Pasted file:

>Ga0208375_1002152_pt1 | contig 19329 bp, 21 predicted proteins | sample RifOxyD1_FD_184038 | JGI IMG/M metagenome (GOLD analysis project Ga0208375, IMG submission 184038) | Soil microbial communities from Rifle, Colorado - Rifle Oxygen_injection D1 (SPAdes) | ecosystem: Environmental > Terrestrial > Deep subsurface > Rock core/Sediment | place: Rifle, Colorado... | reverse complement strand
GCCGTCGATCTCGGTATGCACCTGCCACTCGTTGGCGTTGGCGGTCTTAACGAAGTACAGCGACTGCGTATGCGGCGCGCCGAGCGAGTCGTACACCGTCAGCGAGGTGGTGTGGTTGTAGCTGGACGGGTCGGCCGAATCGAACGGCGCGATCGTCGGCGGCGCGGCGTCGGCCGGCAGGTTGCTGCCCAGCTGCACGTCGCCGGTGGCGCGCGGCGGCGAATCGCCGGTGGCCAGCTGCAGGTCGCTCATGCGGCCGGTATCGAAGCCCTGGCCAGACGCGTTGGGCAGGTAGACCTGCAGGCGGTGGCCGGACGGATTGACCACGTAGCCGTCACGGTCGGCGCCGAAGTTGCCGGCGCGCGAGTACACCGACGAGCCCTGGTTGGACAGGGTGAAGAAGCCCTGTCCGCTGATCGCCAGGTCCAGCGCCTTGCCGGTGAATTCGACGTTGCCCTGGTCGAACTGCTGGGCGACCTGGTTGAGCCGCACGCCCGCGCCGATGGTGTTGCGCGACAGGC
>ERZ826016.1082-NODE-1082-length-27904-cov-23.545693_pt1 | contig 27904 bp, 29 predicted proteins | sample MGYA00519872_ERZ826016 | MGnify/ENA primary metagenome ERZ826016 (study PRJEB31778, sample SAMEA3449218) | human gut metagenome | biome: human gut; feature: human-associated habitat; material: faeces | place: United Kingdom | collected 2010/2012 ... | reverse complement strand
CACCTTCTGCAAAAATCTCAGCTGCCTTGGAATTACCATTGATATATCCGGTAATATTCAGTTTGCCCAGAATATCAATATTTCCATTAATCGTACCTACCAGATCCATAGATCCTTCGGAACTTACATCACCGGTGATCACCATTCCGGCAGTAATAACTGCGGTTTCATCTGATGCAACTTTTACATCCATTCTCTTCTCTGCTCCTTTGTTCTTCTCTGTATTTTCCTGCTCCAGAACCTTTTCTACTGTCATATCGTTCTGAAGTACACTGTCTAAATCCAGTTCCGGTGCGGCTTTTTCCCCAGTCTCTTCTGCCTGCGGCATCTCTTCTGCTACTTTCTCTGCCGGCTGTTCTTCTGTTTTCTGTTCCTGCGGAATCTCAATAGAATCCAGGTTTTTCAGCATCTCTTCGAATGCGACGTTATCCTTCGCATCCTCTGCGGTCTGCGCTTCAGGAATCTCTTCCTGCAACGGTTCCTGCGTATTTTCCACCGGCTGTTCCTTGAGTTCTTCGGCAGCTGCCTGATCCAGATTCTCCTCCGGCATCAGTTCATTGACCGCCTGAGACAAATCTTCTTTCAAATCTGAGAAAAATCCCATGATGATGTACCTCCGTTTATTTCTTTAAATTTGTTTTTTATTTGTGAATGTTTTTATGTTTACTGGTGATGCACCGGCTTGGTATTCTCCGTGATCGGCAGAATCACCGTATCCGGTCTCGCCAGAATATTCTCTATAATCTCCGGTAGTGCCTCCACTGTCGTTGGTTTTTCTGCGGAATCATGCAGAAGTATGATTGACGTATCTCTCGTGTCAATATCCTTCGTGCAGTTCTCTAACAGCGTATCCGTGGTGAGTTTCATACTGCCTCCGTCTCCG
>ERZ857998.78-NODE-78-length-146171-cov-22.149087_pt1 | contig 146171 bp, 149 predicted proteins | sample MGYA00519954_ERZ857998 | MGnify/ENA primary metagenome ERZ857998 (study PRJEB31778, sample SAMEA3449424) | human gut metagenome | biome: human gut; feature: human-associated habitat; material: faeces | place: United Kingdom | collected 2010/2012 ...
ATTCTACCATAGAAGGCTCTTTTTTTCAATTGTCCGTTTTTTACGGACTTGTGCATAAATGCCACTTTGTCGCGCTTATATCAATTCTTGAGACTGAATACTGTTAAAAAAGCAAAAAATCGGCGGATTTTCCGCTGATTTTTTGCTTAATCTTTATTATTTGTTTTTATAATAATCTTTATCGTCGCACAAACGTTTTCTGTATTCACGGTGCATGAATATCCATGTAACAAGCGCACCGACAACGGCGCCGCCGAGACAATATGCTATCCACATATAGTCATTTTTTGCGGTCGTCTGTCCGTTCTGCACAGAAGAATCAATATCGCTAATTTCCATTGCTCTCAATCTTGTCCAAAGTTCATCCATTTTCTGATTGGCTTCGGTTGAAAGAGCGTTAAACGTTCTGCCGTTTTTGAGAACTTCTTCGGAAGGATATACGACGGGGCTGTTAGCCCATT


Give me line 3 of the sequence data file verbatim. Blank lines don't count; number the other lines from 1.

>ERZ826016.1082-NODE-1082-length-27904-cov-23.545693_pt1 | contig 27904 bp, 29 predicted proteins | sample MGYA00519872_ERZ826016 | MGnify/ENA primary metagenome ERZ826016 (study PRJEB31778, sample SAMEA3449218) | human gut metagenome | biome: human gut; feature: human-associated habitat; material: faeces | place: United Kingdom | collected 2010/2012 ... | reverse complement strand